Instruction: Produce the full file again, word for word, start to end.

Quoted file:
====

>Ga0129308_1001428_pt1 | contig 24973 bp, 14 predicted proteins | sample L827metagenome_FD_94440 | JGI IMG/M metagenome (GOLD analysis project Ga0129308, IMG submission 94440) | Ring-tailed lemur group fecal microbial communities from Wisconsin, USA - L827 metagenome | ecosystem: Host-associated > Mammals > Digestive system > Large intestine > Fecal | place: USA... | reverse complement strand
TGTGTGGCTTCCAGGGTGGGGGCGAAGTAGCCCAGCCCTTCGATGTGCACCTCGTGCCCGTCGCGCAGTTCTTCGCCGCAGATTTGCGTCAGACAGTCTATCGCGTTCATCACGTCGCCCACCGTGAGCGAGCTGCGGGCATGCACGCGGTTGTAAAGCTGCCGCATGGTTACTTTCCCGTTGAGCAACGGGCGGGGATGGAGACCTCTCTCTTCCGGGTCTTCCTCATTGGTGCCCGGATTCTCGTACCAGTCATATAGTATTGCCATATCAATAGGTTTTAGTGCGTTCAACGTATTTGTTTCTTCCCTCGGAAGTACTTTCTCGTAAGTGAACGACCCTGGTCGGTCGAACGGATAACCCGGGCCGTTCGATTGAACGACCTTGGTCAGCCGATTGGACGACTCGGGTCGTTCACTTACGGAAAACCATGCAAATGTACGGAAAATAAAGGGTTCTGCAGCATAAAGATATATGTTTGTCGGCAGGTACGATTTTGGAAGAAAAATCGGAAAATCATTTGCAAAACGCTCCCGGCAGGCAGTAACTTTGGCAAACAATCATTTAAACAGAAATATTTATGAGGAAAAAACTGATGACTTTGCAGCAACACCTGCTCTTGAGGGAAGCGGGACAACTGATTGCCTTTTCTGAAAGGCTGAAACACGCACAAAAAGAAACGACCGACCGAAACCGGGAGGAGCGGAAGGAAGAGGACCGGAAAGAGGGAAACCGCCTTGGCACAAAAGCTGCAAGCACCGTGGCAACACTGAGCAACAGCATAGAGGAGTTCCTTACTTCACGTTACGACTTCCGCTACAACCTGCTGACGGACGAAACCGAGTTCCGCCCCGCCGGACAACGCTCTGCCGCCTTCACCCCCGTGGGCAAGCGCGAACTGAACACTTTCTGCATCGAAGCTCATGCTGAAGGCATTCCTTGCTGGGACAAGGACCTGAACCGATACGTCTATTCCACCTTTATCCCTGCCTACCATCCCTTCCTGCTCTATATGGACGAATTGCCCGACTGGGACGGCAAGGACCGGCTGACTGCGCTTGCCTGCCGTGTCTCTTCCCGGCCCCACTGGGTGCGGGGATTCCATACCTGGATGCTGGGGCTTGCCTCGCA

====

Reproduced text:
>Ga0129308_1001428_pt1 | contig 24973 bp, 14 predicted proteins | sample L827metagenome_FD_94440 | JGI IMG/M metagenome (GOLD analysis project Ga0129308, IMG submission 94440) | Ring-tailed lemur group fecal microbial communities from Wisconsin, USA - L827 metagenome | ecosystem: Host-associated > Mammals > Digestive system > Large intestine > Fecal | place: USA... | reverse complement strand
TGTGTGGCTTCCAGGGTGGGGGCGAAGTAGCCCAGCCCTTCGATGTGCACCTCGTGCCCGTCGCGCAGTTCTTCGCCGCAGATTTGCGTCAGACAGTCTATCGCGTTCATCACGTCGCCCACCGTGAGCGAGCTGCGGGCATGCACGCGGTTGTAAAGCTGCCGCATGGTTACTTTCCCGTTGAGCAACGGGCGGGGATGGAGACCTCTCTCTTCCGGGTCTTCCTCATTGGTGCCCGGATTCTCGTACCAGTCATATAGTATTGCCATATCAATAGGTTTTAGTGCGTTCAACGTATTTGTTTCTTCCCTCGGAAGTACTTTCTCGTAAGTGAACGACCCTGGTCGGTCGAACGGATAACCCGGGCCGTTCGATTGAACGACCTTGGTCAGCCGATTGGACGACTCGGGTCGTTCACTTACGGAAAACCATGCAAATGTACGGAAAATAAAGGGTTCTGCAGCATAAAGATATATGTTTGTCGGCAGGTACGATTTTGGAAGAAAAATCGGAAAATCATTTGCAAAACGCTCCCGGCAGGCAGTAACTTTGGCAAACAATCATTTAAACAGAAATATTTATGAGGAAAAAACTGATGACTTTGCAGCAACACCTGCTCTTGAGGGAAGCGGGACAACTGATTGCCTTTTCTGAAAGGCTGAAACACGCACAAAAAGAAACGACCGACCGAAACCGGGAGGAGCGGAAGGAAGAGGACCGGAAAGAGGGAAACCGCCTTGGCACAAAAGCTGCAAGCACCGTGGCAACACTGAGCAACAGCATAGAGGAGTTCCTTACTTCACGTTACGACTTCCGCTACAACCTGCTGACGGACGAAACCGAGTTCCGCCCCGCCGGACAACGCTCTGCCGCCTTCACCCCCGTGGGCAAGCGCGAACTGAACACTTTCTGCATCGAAGCTCATGCTGAAGGCATTCCTTGCTGGGACAAGGACCTGAACCGATACGTCTATTCCACCTTTATCCCTGCCTACCATCCCTTCCTGCTCTATATGGACGAATTGCCCGACTGGGACGGCAAGGACCGGCTGACTGCGCTTGCCTGCCGTGTCTCTTCCCGGCCCCACTGGGTGCGGGGATTCCATACCTGGATGCTGGGGCTTGCCTCGCA